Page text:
• Don’t call me for an opening when you’re still 10 minutes away. I can think of a million things I’d rather do than stand at the operating console, idly waiting for you to show up.
  • Don’t assume I’m asleep. It’s insulting. I’m never asleep. I’m a professional.
  • It is every bit as illegal to operate a boat while intoxicated as it is to operate a car in that condition. When you are drunk, I cannot effectively communicate with you. Ineffective communication on the water can be deadly.

Automotive Stupidity

  • The average drawbridge opening is only 4 ½ minutes long. And you knew you were taking a route that took you over a drawbridge. So there’s no reason to throw a tantrum when you have to wait while a drawbridge opens.
  • There’s also no reason to do a u-turn. By the time you take your detour, that 4 ½ minutes will have passed. It’d be far more pleasant for you to just step out of your car for a minute and enjoy the scenery. Life’s too short.
  • Turn off your engine. Why pollute the atmosphere, when it’s been proven that idling more than 30 seconds is much less fuel efficient than turning your car off and restarting it again?
  • You can honk at me all you want. It’s not going to make the bridge opening go any faster.
  • Rude gestures just make you look like a jerk.
  • When the bridge closes and there’s a pause before the traffic gates go up, it’s not that I’m up here picking my nose. The bridge locks are being driven beneath the street. Just because you don’t see anything happening doesn’t mean nothing is happening. Hold your freakin’ horses.

Bicycle and/or Pedestrian Stupidity

  • If you see lights flashing and/or hear gongs, that means STOP. Don’t cross the drawbridge. It does NOT mean stop halfway across the bridge to take a selfie. It doesn’t mean stand there and take in the view. It doesn’t mean slow down. And it certainly doesn’t mean that you should crawl under the gates. The rules apply to everyone, including you, and they’re there for your safety.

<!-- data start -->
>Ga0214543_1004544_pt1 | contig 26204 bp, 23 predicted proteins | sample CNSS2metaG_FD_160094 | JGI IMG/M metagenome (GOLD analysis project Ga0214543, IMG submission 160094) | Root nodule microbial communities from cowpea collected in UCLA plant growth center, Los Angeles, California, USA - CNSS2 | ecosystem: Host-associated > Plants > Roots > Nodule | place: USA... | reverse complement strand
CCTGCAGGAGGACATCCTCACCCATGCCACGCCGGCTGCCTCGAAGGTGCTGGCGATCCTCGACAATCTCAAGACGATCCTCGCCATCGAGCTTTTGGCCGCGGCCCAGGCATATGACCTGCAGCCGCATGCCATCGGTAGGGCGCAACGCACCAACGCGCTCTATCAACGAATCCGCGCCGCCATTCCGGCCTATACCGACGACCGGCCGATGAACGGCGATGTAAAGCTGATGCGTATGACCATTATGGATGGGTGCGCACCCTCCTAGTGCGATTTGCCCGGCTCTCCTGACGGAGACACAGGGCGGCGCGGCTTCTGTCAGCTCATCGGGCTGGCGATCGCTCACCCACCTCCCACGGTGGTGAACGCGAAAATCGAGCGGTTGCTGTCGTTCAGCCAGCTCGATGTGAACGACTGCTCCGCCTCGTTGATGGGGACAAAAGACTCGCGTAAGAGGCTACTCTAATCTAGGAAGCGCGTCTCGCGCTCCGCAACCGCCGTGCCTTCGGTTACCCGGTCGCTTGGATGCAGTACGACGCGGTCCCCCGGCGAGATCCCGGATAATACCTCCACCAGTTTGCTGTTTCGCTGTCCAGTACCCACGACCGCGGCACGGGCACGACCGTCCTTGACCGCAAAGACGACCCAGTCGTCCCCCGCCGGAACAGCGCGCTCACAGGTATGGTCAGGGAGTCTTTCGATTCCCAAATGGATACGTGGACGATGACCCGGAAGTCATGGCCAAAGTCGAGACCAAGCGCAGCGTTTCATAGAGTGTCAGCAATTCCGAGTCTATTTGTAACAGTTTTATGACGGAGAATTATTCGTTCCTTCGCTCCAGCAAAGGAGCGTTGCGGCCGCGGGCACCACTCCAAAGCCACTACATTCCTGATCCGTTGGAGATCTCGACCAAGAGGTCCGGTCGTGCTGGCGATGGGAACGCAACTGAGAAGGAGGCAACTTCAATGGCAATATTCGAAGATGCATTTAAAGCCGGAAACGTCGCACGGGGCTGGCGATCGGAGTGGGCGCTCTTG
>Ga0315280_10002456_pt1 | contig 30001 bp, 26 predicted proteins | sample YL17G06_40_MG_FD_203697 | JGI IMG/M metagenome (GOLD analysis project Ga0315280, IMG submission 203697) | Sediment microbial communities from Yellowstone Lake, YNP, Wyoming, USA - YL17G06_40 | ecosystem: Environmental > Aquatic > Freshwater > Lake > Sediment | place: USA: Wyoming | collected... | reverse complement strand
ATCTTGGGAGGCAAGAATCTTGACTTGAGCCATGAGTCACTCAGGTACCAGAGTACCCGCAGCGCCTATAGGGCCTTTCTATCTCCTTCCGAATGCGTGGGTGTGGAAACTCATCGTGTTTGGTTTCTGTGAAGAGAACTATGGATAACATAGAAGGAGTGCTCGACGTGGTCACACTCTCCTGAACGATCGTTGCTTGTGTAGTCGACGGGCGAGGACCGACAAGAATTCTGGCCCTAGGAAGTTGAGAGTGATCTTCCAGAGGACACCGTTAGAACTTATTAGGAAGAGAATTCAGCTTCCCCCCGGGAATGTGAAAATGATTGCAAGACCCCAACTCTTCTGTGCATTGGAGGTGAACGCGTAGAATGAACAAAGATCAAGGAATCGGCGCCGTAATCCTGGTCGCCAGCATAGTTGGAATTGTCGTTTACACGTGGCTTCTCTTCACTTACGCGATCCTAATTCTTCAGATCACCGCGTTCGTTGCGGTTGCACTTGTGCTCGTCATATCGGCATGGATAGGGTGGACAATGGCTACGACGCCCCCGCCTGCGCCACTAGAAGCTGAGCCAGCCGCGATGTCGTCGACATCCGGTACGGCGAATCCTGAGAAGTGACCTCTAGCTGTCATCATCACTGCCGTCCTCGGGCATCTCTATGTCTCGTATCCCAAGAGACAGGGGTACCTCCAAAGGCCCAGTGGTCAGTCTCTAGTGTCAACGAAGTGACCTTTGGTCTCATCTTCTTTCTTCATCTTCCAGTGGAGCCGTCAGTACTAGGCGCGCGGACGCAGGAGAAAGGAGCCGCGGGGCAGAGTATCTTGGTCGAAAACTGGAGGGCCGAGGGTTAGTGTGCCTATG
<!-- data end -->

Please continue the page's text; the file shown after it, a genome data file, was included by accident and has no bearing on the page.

• Barges can’t slam on the brakes. You need to get out of the way.
  • Cursing at me won’t speed up the opening any more than honking at me does.
  • Projectiles are not appreciated. People in Seattle don’t throw as many eggs and rocks and beer bottles and tomatoes as the people in Florida did. But I’ve never been in a bridge tower anywhere in the country that hasn’t been shot at at least once. What have I ever done to you that merits my death or injury?
  • Please don’t vandalize the bridge. We are proud of it. And many of your fellow citizens are, too. Also, please don’t vandalize my car. I’ve done nothing to you except work hard to ensure that you are safe.
  • Climbing over an opening drawbridge might look cool in the movies, but it can get you killed. And I’ll be the one who has to carry that for the rest of my life. Be a daredevil someplace else.
  • There is nothing more terrifying than being all alone, and going into one of the machinery rooms below the street only to find that someone has broken in and is still there. And it happens just enough to make me jumpy. Can you just… not? If you’re curious, ask for a tour.

Hoooo! I feel cleansed! Now, back to work.

But don’t get me wrong. The vast majority of the boaters, drivers, bicyclists and pedestrians are polite, friendly and easy to deal with. I only wish the rest were as cooperative and pleasant. Bridgetenders really do care about all of you. That’s why we’re here, doing what we do. So you’ll have to forgive me if I sometimes get irritated that there are a few out there who don’t care as much as we do.

Oh, and did I mention? It’s my birthday.

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17 thoughts on “How to Piss Off a Bridgetender

  1. We walked… and drove… on the Golden Gate bridge yesterday. I was going to try to piss off all the bridge tenders… but they aren’t there… we switched over to automatic toll payments with cameras and transponders… another way to piss bridge tenders off, I guess. Make them do something else. HA!